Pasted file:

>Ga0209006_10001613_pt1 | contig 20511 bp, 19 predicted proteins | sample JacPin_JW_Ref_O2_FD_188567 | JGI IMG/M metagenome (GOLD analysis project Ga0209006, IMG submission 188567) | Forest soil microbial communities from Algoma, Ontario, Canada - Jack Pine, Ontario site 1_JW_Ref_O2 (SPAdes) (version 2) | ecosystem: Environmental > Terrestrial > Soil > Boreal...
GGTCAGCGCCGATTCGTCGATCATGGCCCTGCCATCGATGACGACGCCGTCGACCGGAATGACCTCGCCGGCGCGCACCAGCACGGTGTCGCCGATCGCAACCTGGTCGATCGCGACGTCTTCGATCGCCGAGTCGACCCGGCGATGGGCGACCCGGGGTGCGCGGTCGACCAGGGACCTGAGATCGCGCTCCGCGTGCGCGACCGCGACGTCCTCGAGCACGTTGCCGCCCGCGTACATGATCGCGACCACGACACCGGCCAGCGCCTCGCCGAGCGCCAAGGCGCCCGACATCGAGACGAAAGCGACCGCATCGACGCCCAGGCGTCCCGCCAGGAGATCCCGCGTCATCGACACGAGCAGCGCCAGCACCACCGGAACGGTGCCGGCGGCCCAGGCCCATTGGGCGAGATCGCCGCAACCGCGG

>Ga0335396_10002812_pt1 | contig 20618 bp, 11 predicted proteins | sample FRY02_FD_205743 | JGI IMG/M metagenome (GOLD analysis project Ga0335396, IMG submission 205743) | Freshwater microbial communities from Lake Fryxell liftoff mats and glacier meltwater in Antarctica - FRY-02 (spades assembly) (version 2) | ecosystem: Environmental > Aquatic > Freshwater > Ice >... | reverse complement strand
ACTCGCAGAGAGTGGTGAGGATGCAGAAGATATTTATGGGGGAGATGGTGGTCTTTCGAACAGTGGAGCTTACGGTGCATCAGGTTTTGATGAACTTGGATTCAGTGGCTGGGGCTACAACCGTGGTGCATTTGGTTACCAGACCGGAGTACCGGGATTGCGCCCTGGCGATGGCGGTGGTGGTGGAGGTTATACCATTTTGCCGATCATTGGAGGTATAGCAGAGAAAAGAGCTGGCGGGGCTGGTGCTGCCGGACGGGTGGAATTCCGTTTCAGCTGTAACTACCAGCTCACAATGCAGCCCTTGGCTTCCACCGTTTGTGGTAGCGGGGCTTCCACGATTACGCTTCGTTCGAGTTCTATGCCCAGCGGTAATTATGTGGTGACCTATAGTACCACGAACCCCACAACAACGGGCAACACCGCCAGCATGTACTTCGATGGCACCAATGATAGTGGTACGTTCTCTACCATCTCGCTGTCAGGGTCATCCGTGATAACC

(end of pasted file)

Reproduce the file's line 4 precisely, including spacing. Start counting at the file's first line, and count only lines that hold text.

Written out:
ACTCGCAGAGAGTGGTGAGGATGCAGAAGATATTTATGGGGGAGATGGTGGTCTTTCGAACAGTGGAGCTTACGGTGCATCAGGTTTTGATGAACTTGGATTCAGTGGCTGGGGCTACAACCGTGGTGCATTTGGTTACCAGACCGGAGTACCGGGATTGCGCCCTGGCGATGGCGGTGGTGGTGGAGGTTATACCATTTTGCCGATCATTGGAGGTATAGCAGAGAAAAGAGCTGGCGGGGCTGGTGCTGCCGGACGGGTGGAATTCCGTTTCAGCTGTAACTACCAGCTCACAATGCAGCCCTTGGCTTCCACCGTTTGTGGTAGCGGGGCTTCCACGATTACGCTTCGTTCGAGTTCTATGCCCAGCGGTAATTATGTGGTGACCTATAGTACCACGAACCCCACAACAACGGGCAACACCGCCAGCATGTACTTCGATGGCACCAATGATAGTGGTACGTTCTCTACCATCTCGCTGTCAGGGTCATCCGTGATAACC